The next time you find yourself craving a sweet, irresistible piece of candy in someone else’s hands, remember this: You can’t help it. Your brain is built to covet.
In a new study, French scientists identified which parts of the brain play a part in this kind of craving. Their findings may help explain why an object seems more appealing when it belongs to someone else.
The researchers traced the thought of wanting someone else’s stuff to the mirror neuron system in the brain. Neurons are cells that transmit information inside the brain and to the rest of the body. Mirror neurons become active when a person does something, or when a person sees someone else perform an action. These cells help a person learn new things. An infant sticks out her tongue after she sees her parents do it, thanks to her mirror neurons. They also help explain why yawns spread from person to person.
Mimicking other people — and wanting what they want — can help us learn, Mathias Pessiglione told Science News. Pessiglione, a psychologist at INSERM (the National Institute of Health and Medical Research) in Paris, worked on the new study. In the case of coveting candy, he points out that eating what other people have safely eaten helps us avoid food poisoning, for example.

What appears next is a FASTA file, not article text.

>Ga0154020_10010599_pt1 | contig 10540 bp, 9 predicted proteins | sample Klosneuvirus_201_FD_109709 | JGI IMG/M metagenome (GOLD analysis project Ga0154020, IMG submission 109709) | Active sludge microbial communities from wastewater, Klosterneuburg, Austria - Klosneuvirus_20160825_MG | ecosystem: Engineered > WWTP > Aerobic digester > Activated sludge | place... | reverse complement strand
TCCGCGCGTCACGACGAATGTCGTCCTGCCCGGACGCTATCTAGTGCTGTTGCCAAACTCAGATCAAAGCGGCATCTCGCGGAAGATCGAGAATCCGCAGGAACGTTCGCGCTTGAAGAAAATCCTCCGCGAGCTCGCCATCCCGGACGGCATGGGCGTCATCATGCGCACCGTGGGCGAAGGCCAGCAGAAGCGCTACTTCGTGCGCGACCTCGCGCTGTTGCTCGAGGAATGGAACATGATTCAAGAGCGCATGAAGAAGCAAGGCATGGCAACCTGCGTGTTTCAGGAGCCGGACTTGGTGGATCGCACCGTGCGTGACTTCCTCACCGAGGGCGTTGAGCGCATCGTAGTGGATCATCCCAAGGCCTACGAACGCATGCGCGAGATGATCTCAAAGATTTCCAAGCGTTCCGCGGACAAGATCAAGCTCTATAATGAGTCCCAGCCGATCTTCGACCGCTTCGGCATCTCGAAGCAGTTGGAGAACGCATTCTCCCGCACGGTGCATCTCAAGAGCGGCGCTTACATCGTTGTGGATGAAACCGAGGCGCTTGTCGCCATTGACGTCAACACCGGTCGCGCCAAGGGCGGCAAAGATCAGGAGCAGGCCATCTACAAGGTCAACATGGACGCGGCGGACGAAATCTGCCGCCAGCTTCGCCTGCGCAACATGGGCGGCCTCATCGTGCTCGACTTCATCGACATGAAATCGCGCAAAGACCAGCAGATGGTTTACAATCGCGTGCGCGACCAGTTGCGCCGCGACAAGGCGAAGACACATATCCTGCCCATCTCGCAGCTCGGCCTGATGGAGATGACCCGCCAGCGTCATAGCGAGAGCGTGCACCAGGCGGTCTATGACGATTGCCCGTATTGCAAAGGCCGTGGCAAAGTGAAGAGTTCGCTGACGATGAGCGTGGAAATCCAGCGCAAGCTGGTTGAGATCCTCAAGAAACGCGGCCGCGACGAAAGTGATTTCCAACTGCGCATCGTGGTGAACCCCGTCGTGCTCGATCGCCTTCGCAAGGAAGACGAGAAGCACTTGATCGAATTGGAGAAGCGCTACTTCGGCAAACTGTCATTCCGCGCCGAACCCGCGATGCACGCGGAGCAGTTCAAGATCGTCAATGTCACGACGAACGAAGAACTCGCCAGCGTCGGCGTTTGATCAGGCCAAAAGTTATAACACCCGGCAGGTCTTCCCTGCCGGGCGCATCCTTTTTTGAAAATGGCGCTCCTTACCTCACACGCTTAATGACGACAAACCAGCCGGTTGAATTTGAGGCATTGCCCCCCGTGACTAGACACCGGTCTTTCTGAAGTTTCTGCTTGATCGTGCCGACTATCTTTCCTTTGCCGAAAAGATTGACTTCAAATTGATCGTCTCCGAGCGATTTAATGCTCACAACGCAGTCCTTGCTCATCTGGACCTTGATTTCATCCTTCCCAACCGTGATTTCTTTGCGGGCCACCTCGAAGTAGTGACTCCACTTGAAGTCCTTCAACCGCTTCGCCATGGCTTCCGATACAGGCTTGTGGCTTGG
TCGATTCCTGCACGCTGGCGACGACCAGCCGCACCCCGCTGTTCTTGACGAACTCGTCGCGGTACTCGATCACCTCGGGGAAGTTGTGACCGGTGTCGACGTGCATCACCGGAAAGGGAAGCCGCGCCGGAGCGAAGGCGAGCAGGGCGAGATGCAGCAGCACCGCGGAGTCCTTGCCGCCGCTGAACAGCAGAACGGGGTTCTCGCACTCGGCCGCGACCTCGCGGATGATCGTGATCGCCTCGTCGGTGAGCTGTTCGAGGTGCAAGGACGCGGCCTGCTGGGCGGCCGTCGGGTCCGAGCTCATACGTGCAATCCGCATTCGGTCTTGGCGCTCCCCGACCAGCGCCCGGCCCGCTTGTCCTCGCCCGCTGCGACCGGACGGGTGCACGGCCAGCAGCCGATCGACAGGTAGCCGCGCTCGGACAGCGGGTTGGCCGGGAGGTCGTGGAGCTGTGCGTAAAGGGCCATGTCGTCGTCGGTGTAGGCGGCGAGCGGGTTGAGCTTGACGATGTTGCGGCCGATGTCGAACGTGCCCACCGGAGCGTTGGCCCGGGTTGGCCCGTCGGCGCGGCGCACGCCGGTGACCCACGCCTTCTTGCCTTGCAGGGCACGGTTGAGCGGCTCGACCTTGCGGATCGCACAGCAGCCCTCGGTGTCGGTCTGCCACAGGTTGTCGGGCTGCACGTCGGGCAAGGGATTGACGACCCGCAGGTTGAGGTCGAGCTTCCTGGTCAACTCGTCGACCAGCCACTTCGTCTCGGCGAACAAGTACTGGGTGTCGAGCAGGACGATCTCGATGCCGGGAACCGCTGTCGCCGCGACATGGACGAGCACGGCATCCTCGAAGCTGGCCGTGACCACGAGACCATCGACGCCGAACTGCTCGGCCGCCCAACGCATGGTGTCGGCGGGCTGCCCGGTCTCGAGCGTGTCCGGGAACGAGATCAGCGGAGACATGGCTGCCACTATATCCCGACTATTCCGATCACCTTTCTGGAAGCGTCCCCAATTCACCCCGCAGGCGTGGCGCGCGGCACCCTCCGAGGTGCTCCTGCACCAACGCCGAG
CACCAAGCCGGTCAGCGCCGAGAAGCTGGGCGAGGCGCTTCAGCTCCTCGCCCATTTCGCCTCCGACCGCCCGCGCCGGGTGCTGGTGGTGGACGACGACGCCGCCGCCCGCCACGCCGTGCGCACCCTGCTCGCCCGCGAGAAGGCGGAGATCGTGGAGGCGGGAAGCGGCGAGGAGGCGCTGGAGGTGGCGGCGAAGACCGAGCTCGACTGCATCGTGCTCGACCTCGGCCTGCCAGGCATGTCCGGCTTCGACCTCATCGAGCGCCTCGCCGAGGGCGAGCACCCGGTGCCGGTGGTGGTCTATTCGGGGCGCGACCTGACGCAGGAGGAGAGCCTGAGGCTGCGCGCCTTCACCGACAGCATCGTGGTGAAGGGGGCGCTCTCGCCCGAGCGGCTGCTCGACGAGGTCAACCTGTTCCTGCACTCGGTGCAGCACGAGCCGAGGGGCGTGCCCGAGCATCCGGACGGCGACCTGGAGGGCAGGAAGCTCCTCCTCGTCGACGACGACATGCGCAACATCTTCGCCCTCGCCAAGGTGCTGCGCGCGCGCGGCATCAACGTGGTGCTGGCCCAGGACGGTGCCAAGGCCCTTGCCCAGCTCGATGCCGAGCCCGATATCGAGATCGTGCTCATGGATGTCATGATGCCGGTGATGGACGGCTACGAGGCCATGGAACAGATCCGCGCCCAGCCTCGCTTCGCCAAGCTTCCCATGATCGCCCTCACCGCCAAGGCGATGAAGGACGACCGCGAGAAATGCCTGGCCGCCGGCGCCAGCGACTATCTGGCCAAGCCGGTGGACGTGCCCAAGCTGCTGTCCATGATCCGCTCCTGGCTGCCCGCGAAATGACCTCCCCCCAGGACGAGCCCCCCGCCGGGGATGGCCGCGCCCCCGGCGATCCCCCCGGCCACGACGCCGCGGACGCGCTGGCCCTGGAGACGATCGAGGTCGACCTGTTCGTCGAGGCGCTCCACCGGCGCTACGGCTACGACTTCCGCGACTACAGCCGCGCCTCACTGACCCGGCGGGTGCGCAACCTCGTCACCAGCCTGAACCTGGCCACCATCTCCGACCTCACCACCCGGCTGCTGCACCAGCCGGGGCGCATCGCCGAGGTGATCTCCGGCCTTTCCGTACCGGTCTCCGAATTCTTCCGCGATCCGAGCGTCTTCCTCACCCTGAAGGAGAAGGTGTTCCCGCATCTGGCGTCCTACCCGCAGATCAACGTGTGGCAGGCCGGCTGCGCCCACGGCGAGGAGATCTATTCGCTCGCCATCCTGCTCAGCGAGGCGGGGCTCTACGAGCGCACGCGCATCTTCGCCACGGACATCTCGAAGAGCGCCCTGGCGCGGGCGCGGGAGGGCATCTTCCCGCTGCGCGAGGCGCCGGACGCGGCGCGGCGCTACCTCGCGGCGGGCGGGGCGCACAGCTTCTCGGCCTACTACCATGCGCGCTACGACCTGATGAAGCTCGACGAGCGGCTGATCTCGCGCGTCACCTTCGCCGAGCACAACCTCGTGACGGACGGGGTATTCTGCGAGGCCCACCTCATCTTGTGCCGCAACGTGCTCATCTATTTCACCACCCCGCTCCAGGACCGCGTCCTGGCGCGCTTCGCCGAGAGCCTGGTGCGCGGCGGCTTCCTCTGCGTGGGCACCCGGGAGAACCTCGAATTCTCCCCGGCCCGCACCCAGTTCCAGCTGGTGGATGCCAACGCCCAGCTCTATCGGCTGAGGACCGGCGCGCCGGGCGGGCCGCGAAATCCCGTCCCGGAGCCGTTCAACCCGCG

For their experiment, Pessiglione and his colleagues instructed adult volunteers to watch videos. Some viewed a video of a piece of candy by itself; others saw a hand reaching for a piece of candy. After the movies, the volunteers reported how much they wanted the candy. The candy was more desirable when the volunteers saw a hand reaching for it. The scientists reported that the effect was not limited to candy. The results were the same when the displayed objects had been toys, tools or clothes.
While the volunteers watched the videos, the activity in each of their brains was recorded. The scientists reported that two brain systems became active during the experiment. One was the mirror neuron system. The other was a system that helps the brain decide the value of something. (A piece of candy in someone else’s hand, for example, may seem more valuable than an ordinary, unclaimed sweet.) The brain scans showed that the two systems communicated with each other, and their connection was stronger in people who desired someone else’s candy. And the stronger the connection between the systems, the more a person wanted someone else’s sugar.
The new study raises a lot of questions about how such brain connections influence behavior. Researchers wonder if similar experiments could be used to study brain activity in people with autism, for whom interactions with other people seem less important.
autism A mental condition, present from early childhood, characterized by great difficulty in communicating and forming relationships with other people and in using language and abstract concepts.
covet The strong desire to have something that belongs to another.
neuroscience Any of the sciences that deal with the structure or function of the nervous system and brain.
neuron A specialized cell transmitting nerve impulses; a nerve cell.